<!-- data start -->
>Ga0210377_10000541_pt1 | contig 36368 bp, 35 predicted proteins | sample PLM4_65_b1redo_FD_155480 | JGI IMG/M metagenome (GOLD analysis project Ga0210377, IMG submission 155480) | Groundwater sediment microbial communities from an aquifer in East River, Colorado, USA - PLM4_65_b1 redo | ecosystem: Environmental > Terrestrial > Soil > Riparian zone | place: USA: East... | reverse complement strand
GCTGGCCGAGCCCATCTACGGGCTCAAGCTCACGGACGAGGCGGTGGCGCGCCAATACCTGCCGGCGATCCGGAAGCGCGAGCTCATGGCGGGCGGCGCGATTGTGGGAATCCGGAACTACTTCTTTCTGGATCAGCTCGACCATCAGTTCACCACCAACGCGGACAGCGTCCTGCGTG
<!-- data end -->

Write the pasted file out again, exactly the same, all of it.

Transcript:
>Ga0210377_10000541_pt1 | contig 36368 bp, 35 predicted proteins | sample PLM4_65_b1redo_FD_155480 | JGI IMG/M metagenome (GOLD analysis project Ga0210377, IMG submission 155480) | Groundwater sediment microbial communities from an aquifer in East River, Colorado, USA - PLM4_65_b1 redo | ecosystem: Environmental > Terrestrial > Soil > Riparian zone | place: USA: East... | reverse complement strand
GCTGGCCGAGCCCATCTACGGGCTCAAGCTCACGGACGAGGCGGTGGCGCGCCAATACCTGCCGGCGATCCGGAAGCGCGAGCTCATGGCGGGCGGCGCGATTGTGGGAATCCGGAACTACTTCTTTCTGGATCAGCTCGACCATCAGTTCACCACCAACGCGGACAGCGTCCTGCGTG